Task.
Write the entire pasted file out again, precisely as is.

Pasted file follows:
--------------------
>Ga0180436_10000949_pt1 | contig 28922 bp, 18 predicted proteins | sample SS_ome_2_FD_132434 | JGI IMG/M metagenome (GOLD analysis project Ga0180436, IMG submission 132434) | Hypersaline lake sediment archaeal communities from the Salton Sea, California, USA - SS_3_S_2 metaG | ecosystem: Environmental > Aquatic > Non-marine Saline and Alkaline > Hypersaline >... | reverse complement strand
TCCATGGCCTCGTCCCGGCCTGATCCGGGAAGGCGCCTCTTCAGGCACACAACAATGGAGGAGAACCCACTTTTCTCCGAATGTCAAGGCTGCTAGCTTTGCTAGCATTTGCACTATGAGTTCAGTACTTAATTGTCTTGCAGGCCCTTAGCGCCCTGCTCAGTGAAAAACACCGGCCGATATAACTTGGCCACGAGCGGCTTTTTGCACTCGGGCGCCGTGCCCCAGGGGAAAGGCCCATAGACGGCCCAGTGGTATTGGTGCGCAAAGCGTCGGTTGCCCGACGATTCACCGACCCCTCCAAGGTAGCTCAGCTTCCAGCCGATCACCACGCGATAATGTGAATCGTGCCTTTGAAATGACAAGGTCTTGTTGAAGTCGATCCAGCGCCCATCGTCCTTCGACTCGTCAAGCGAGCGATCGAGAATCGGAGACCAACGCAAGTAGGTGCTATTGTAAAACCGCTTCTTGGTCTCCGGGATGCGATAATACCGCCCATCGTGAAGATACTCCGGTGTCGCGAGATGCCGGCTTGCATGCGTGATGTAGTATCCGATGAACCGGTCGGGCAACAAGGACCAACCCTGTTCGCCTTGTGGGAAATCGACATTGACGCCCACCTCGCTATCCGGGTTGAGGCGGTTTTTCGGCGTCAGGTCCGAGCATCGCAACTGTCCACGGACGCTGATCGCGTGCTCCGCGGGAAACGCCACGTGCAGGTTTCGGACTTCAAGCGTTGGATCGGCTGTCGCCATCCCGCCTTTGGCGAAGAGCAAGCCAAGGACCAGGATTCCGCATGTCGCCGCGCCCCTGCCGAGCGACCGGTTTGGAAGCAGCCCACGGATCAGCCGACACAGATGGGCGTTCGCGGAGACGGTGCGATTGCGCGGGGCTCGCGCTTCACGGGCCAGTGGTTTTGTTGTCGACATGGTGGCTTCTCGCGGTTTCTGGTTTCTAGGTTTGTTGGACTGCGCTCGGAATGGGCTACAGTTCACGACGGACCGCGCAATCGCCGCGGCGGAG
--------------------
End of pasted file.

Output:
>Ga0180436_10000949_pt1 | contig 28922 bp, 18 predicted proteins | sample SS_ome_2_FD_132434 | JGI IMG/M metagenome (GOLD analysis project Ga0180436, IMG submission 132434) | Hypersaline lake sediment archaeal communities from the Salton Sea, California, USA - SS_3_S_2 metaG | ecosystem: Environmental > Aquatic > Non-marine Saline and Alkaline > Hypersaline >... | reverse complement strand
TCCATGGCCTCGTCCCGGCCTGATCCGGGAAGGCGCCTCTTCAGGCACACAACAATGGAGGAGAACCCACTTTTCTCCGAATGTCAAGGCTGCTAGCTTTGCTAGCATTTGCACTATGAGTTCAGTACTTAATTGTCTTGCAGGCCCTTAGCGCCCTGCTCAGTGAAAAACACCGGCCGATATAACTTGGCCACGAGCGGCTTTTTGCACTCGGGCGCCGTGCCCCAGGGGAAAGGCCCATAGACGGCCCAGTGGTATTGGTGCGCAAAGCGTCGGTTGCCCGACGATTCACCGACCCCTCCAAGGTAGCTCAGCTTCCAGCCGATCACCACGCGATAATGTGAATCGTGCCTTTGAAATGACAAGGTCTTGTTGAAGTCGATCCAGCGCCCATCGTCCTTCGACTCGTCAAGCGAGCGATCGAGAATCGGAGACCAACGCAAGTAGGTGCTATTGTAAAACCGCTTCTTGGTCTCCGGGATGCGATAATACCGCCCATCGTGAAGATACTCCGGTGTCGCGAGATGCCGGCTTGCATGCGTGATGTAGTATCCGATGAACCGGTCGGGCAACAAGGACCAACCCTGTTCGCCTTGTGGGAAATCGACATTGACGCCCACCTCGCTATCCGGGTTGAGGCGGTTTTTCGGCGTCAGGTCCGAGCATCGCAACTGTCCACGGACGCTGATCGCGTGCTCCGCGGGAAACGCCACGTGCAGGTTTCGGACTTCAAGCGTTGGATCGGCTGTCGCCATCCCGCCTTTGGCGAAGAGCAAGCCAAGGACCAGGATTCCGCATGTCGCCGCGCCCCTGCCGAGCGACCGGTTTGGAAGCAGCCCACGGATCAGCCGACACAGATGGGCGTTCGCGGAGACGGTGCGATTGCGCGGGGCTCGCGCTTCACGGGCCAGTGGTTTTGTTGTCGACATGGTGGCTTCTCGCGGTTTCTGGTTTCTAGGTTTGTTGGACTGCGCTCGGAATGGGCTACAGTTCACGACGGACCGCGCAATCGCCGCGGCGGAG